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Seherr-Thoss v. Teton County Board of County Commissioners

Supreme Court of Wyoming

June 25, 2014

ROGER SEHERR-THOSS, d/b/a RST SAND & GRAVEL and/or RST EXCAVATION AND TRUCKING, Appellant (Petitioner),
v.
TETON COUNTY BOARD OF COUNTY COMMISSIONERS and TETON COUNTY PLANNING DIRECTOR, Appellees (Respondents)

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Appeal from the District Court of Teton County. The Honorable Timothy C. Day, Judge.

Representing Appellant: Elizabeth N. Moore Ibanez and Joseph F. Moore Jr., of Moore & Myers, LLC, Jackson, WY. Argument by Ms. Moore Ibanez.

Representing Appellees: Keith M. Gingery, Deputy County Attorney, Jackson, WY; and Lori Potter of Kaplan Kirsch Rockwell, Denver, CO. Argument by Mr. Gingery.

Before HILL, BURKE, and DAVIS, JJ., and GOLDEN, J. (Ret.), and KAUTZ, D.J.

OPINION

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KAUTZ, District Judge.

[¶1] On June 7, 2010, Appellee, the Teton County Board of County Commissioners and Teton County Planning Director (" Teton County" or " County" or " Planning Director" ),[1] issued a Notice to Abate to Appellant Roger Seherr-Thoss (" RST" ). The County found that RST's gravel business violated the County's Land and Development Regulations (" LDRs" ) because the business had expanded in volume and footprint since the LDRs were adopted in 1978. The Planning Director issued an amended Notice to Abate on February 16, 2011 that required RST to reduce levels of production to pre-1978 levels. Following RST's appeal to the Teton County Board of County Commissioners (" Board" ), a contested case hearing was held on June 14-16, 2011. On August 8, 2011, the hearing officer issued a Recommended Findings of Fact, Conclusions of Law, and Order. After holding hearings on September 7 and November 1 of 2011, the Board adopted the hearing officer's Recommended Findings of Fact, Conclusions of Law, and Order with minimal amendments, issuing its decision on November 7, 2011. The Order recognized that RST's historical gravel crushing and extraction operations were grandfathered under Wyo. Stat. Ann. § 18-5-207. However, the Order attempted to reduce RST's operation to its 1978 extent. It required RST to reduce his operation's footprint to three acres, to submit a reclamation plan to the County within sixty days, to post a surety bond consistent with the LDRs within sixty days, to reduce his volume of extracted gravel to 15,000 cubic yards or

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17,000 tons per year, and to limit his operating hours to Monday through Friday from 7:00 a.m. to 5:00 p.m.

[¶2] RST next appealed the Board's Order to the Teton County District Court. The district court affirmed the Board's decision. We reverse.

ISSUES

[¶3] RST presents the following issues on appeal:

I. Did the Teton County Board of County Commissioners (Board) err in concluding that Wyo. Stat. § 18-5-207 does not prevent the County from prohibiting or otherwise regulating or limiting the expansion or enlargement of the use of Roger Seherr-Thoss's land for continued extraction and processing of gravel when Mr. Seherr-Thoss's family was using their land for that purpose before the County prohibited it through enactment of the Teton County Land Development Regulations (LDRs)?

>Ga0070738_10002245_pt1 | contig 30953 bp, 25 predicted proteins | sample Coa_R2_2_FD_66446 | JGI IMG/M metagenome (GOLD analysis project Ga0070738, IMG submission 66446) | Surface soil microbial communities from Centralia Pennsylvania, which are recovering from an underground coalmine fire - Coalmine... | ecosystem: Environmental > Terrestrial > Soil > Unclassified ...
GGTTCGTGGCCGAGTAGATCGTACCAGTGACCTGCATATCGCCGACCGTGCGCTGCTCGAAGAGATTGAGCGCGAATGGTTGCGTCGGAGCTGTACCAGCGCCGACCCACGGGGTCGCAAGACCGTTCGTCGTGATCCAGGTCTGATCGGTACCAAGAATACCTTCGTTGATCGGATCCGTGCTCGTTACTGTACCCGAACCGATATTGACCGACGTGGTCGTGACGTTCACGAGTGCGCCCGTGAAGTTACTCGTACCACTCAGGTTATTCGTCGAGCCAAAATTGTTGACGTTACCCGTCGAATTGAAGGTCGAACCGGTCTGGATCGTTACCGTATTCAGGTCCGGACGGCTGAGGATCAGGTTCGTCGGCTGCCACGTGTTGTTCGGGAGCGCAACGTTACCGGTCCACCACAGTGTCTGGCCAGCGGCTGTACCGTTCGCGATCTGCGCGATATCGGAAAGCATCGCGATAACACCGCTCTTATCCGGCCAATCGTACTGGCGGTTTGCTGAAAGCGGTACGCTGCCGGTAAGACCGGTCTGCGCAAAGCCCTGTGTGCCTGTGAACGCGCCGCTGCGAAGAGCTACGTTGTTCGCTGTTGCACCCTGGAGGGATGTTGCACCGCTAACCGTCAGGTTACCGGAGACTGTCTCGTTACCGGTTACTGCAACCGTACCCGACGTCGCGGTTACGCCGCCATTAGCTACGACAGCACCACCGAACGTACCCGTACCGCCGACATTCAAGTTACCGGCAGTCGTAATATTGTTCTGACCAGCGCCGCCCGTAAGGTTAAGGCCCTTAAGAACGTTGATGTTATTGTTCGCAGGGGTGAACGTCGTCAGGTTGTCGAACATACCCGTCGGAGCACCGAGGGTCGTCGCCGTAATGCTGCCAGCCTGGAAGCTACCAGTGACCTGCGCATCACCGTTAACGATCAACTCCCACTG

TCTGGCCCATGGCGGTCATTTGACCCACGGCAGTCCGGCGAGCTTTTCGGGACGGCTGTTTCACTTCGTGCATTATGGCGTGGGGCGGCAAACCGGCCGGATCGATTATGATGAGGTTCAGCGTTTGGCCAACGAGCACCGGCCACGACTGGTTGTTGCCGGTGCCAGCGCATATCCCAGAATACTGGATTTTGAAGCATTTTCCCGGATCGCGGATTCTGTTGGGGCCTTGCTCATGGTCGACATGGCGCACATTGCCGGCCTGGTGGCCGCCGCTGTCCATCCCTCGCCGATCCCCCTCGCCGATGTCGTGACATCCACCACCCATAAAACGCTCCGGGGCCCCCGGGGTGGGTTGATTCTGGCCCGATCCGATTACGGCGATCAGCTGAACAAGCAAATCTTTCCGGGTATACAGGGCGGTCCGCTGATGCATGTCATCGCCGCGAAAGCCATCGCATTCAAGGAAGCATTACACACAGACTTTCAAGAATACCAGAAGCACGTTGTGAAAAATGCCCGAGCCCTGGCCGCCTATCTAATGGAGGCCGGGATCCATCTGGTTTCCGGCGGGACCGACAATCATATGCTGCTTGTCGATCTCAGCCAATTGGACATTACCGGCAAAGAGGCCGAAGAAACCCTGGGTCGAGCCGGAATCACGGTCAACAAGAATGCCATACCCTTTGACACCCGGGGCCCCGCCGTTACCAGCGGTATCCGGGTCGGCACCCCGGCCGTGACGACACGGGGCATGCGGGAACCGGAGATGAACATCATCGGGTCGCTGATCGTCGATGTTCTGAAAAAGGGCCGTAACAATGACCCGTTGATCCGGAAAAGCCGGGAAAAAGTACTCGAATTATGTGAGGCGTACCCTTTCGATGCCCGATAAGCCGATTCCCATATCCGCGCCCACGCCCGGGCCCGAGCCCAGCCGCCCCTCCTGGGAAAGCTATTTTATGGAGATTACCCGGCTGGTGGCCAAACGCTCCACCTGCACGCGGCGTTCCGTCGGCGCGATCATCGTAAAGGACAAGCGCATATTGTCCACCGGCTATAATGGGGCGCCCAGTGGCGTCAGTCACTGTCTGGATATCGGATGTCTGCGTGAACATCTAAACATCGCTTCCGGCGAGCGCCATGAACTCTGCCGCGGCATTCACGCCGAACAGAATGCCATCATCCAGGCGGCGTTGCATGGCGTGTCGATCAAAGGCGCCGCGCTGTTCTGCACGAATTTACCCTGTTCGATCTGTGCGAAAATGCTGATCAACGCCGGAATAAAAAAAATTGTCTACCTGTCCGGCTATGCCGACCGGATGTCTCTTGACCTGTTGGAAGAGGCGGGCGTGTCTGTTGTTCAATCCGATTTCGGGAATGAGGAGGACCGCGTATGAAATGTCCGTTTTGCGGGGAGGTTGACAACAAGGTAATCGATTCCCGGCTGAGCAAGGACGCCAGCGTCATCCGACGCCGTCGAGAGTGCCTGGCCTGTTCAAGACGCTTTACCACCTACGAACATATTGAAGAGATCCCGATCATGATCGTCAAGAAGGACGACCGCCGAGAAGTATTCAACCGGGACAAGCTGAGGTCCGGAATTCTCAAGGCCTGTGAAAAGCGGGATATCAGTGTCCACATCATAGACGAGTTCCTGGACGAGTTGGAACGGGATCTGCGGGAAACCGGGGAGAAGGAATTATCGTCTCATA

II. Did the Board err in concluding that its authority to regulate Roger Seherr-Thoss's grandfathered gravel operation is not preempted by the Department of Environmental Quality's (DEQ) pervasive regulatory system, which regulates most aspects of the operation including bonding, reclamation, and expansion?
III. Did the Board misapply the doctrine of diminishing assets and fail to base its finding that Seherr-Thoss was not permitted any natural and necessary expansion of his family gravel mining operation on substantial evidence?
IV. Did the District Court or the Board abuse its discretion in failing to apply the equitable doctrine of estoppel to bar the County from requiring the [sic] Roger Seherr-Thoss to prove the scope and scale of his gravel extraction operations when Seherr-Thoss presented unrefuted evidence that the County purchased gravel from him and then waited nearly twenty years before attempting to shut down his livelihood under the Land Development Regulations?

The County phrases the issues on appeal as:

I. Whether Wyo. Rev. Stat. § 18-5-207 Authorizes the County to Reasonably Regulate Expansion of RST's Gravel Operation.
II. Whether the Wyoming Environmental Quality Act Preserves a Role for Counties to Regulate Expanded, Nonconforming Gravel Operations.
III. Whether Substantial Evidence Supports the Determination that the Doctrine of Diminishing Assets Does Not Authorize Expansion of RST's Gravel Operation.
IV. Whether Substantial Evidence Supports the Determination that Equitable Estoppel and Laches Do Not Bar the County from Enforcing its Zoning Regulations.

FACTS

[¶4] RST and his father owned and operated an approximately 350-acre cattle ranch in Teton County, Wyoming. In the 1970s, RST also operated a trucking business to supplement his income. Since at least 1977, RST and his father stopped other economic pursuits, cut back on their livestock operation, and focused on operating a gravel operation. They have continuously operated a gravel operation within the 350-acre ranch.